Mobile apps have made life easier and more convenient. But consumers may be compromising their privacy when they sign up for them — even the most popular apps.
The terms and conditions of user licenses and privacy policies can leave gaping holes, failing to protect customer information from usage that does not have the user’s well-being in mind.
Sometimes this is not obvious.
Responding to criticism, Spotify replaced this statement with another more consumer-friendly one, but users continue to find similar statements for other apps and seemingly endless requests for data by organizations — in exchange for using their services or otherwise. What’s remarkable is that even in an age of rampant online fraud, users are willing to reveal data about themselves. This willingness to cooperate creates opportunities for organizations and cyber mischief-makers to gain access to private photos, videos, contact lists and media files.
To be sure, some of the reasons for these kinds of data and permissions requests are benign. Spotify’s app needed to access photo albums so that its customers could set their profile pictures. It also provided an offline listening service, if a user allowed the app into their media files. These services added value to the user experience. Still, the pressure behind the scenes to monetize user data for profit could place information and relationships – personal or business-wise – in jeopardy.
Say you have a long-standing relationship with a corporate executive. You go to great lengths to respect their rights as a figure in the public eye. Then one day, you grant an app access to your contacts, files and photos – inadvertently or otherwise. Suddenly, your contact is receiving unsolicited ads, which demonstrate an uncanny knack of knowing their preferences. Or worse, if they are individuals of some fame, your tagged but private – so you thought — photos of them wind up posted somewhere public.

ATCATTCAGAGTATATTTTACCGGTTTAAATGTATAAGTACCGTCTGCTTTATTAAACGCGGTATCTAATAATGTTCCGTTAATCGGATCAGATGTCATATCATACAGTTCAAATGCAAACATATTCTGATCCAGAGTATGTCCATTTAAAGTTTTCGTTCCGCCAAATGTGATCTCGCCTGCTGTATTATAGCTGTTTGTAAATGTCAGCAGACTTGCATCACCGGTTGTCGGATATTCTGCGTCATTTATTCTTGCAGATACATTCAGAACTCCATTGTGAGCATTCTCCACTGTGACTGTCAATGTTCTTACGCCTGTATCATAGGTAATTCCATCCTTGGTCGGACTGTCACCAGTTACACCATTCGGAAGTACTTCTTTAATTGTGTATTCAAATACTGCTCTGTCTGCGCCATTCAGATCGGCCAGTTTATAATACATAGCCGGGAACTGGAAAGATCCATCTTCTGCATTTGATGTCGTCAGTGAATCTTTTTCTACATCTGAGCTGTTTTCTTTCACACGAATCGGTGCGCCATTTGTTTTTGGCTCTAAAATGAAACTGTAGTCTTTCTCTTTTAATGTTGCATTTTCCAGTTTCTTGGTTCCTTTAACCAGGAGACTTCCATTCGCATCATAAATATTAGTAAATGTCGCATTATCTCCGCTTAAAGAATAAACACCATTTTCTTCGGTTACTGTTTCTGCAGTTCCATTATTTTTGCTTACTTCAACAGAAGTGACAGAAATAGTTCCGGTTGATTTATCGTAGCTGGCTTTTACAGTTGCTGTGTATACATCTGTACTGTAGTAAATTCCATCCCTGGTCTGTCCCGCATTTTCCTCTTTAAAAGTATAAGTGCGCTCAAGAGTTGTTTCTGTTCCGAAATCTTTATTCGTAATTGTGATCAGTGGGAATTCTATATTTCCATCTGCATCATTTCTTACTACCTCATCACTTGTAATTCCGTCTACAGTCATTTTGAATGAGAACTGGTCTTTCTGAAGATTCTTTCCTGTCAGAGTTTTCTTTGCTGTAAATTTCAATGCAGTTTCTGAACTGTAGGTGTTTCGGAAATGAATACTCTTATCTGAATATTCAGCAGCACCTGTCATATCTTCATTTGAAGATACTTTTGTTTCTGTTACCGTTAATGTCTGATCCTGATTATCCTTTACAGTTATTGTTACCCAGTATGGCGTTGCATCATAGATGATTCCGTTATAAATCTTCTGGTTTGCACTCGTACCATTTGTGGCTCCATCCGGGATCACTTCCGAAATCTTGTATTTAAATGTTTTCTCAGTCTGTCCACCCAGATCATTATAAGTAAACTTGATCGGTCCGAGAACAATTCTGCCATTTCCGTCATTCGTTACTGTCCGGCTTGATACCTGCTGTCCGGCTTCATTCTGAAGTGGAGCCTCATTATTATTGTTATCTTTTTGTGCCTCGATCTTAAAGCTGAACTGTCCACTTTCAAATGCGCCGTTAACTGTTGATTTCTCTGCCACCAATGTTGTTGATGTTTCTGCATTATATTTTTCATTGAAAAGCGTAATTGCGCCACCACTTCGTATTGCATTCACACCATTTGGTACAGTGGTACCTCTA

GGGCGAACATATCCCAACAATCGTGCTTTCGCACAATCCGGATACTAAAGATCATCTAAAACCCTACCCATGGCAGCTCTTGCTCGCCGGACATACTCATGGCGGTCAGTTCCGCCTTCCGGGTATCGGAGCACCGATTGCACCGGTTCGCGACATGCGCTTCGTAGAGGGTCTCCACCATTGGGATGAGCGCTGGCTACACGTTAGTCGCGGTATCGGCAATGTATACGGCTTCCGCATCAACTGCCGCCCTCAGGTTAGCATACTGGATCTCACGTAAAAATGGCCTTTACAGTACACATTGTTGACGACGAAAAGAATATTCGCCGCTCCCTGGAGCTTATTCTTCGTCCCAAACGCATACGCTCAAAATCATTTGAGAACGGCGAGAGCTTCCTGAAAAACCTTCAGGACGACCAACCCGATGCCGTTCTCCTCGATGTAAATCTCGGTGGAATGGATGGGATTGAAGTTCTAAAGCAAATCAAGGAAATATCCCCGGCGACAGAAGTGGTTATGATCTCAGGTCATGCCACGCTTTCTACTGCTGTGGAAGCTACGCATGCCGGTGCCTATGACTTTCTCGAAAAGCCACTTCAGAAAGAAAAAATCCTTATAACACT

A security breach is another potential consequence of giving apps too much access to data. While companies may try hard to protect your files, the treasure troves of personal information they collect make them attractive targets for cybercriminals. The information gathered from you could be part of an attacker’s haul and increase the likelihood of fraud and other consequences.
As companies eager to understand consumer behavior enter deeper into our lives, what can be done to protect customers?
It’s important, of course, to read Terms of Service agreements and privacy policies carefully. The wording can be daunting and legalistic, but a few extra minutes can uncover hidden risks. In some instances, it may be better not to sign – not to use the app at all. But for those who want the full capabilities of modern smartphones and privacy without compromise, newer approaches that put control back in the user’s hands can help.
Consider Blackphone’s Silent OS, an Android-based operating system that lets users create multiple, separate virtual phones on one device. As there is no exchange of data between these virtual phones, the user can keep personal and work work information separate. That means when you download an app for personal enjoyment, there is no danger of a company gaining access to work contacts and then spamming them with ads. Similarly Blackphone’s user-friendly Security Center lets users edit app permissions, rejecting permissions requests that seem too intrusive and allowing those that offer a reasonable added value to the user experience. Innovations like these are a new way of dealing with a problem that has increased in scope as the use of mobile devices has grown.
Consumers may feel that to use a wide array of apps, they must compromise their privacy. But technological innovation and other measure have given them options to limit what can be done with their information. Ensuring that the use of these products and services becomes more commonplace will require changing public perception. That can occur if consumers are willing to confront the status quo – and take a stand for their privacy.
– David Puron, VP of Engineering
See more of the ongoing discussion about the value of privacy on The Guardian.